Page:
Nizoral Cream (Ketoconazole)
Nizoral (Ketoconazole) Usage and Side Effects
NIZORAL belongs to a class of drugs called imidazoles. It works by stopping the growth of fungus. It comes in cream and tablet form and is used to treat serious fungal infections when other medicines can't be taken.
Proper Use of this medication
NIZORAL comes as a tablet to take by mouth. It's typically taken once a day at around the same time.
The medicine also comes as a topical cream and shampoo.
The cream is usually applied once a day for two to six weeks.
The prescription shampoo is typically applied as a one-time treatment. The OTC shampoo is usually used every three to four days for up to eight weeks, and as needed after that.
Follow the directions on your prescription label carefully when taking this medicine. Don't take more or less of the drug than is prescribed.
Your doctor may increase your dose if your condition doesn't improve.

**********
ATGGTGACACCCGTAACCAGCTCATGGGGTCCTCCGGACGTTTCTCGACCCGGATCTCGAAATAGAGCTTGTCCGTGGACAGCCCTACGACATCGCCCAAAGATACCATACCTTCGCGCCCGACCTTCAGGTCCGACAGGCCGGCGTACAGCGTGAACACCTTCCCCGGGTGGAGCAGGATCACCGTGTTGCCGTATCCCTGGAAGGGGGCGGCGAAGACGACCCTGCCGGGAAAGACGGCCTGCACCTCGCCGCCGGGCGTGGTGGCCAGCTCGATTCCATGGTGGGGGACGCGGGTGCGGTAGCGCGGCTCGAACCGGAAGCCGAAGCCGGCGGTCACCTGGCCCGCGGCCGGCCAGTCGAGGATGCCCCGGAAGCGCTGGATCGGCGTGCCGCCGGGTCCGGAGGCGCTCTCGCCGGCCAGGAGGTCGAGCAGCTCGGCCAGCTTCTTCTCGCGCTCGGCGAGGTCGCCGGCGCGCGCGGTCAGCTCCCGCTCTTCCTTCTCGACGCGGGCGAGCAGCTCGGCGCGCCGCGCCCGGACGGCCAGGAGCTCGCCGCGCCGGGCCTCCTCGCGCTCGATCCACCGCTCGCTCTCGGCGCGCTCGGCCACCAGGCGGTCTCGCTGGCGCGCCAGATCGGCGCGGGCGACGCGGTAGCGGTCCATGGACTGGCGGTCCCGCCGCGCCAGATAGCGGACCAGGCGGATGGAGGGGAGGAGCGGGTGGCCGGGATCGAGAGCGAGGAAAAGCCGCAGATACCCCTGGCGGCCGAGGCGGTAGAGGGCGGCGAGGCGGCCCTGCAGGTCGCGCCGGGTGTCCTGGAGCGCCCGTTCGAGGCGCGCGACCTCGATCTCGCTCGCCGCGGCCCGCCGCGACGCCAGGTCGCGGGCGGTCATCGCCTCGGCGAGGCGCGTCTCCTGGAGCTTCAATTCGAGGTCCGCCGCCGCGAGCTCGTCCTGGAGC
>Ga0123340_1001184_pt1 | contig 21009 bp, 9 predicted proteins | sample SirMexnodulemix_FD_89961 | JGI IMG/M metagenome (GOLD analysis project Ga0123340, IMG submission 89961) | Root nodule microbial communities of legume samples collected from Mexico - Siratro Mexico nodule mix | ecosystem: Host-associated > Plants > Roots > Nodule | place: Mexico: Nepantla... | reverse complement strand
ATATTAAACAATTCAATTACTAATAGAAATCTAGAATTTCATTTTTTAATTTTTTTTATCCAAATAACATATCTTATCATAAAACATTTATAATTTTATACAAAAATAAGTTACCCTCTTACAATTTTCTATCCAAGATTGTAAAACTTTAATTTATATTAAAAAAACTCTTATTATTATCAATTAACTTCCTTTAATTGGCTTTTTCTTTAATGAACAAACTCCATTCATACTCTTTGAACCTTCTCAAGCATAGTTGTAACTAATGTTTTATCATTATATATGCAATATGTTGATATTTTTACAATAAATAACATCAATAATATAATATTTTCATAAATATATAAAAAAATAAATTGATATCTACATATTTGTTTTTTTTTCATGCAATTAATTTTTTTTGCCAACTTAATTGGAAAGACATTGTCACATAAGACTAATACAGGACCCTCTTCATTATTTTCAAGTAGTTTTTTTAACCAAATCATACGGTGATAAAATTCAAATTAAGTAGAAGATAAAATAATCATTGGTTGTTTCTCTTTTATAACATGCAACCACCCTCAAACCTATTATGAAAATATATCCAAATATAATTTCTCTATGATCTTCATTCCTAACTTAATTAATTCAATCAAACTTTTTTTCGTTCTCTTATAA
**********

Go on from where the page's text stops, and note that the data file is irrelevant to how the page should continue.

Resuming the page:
If you suspect an overdose, contact a poison control center or emergency room immediately.
Missed Dose of NIZORAL
If you miss a dose of NIZORAL, take it as soon as you remember.
However, if it's almost time for your next dose, skip the missed dose and continue on your regular dosing schedule.
Don't take extra medicine to make up for a missed dose.
Common Side Effects of NIZORAL
Tell your doctor if any of the following side effects become severe or don't go away:
- Stomach pain, diarrhea, or constipation
- Heartburn or gas
- Change in the ability to taste
- Change in tongue color
- Dry mouth
- Difficulty sleeping
- Numbness, tingling, or burning of the hands or feet
- Hair loss
- Muscle pain
- Sensitivity to light
- Breast enlargement in men
- Decreased sexual ability
Serious Side Effects of NIZORAL
Tell your doctor immediately if you experience any of the symptoms listed in the Warning section or any of the following serious side effects:
- Rash, hives, or itching
- Swelling of the eyes, face, lips, tongue, hands, feet, ankles, or lower legs
- Extreme tiredness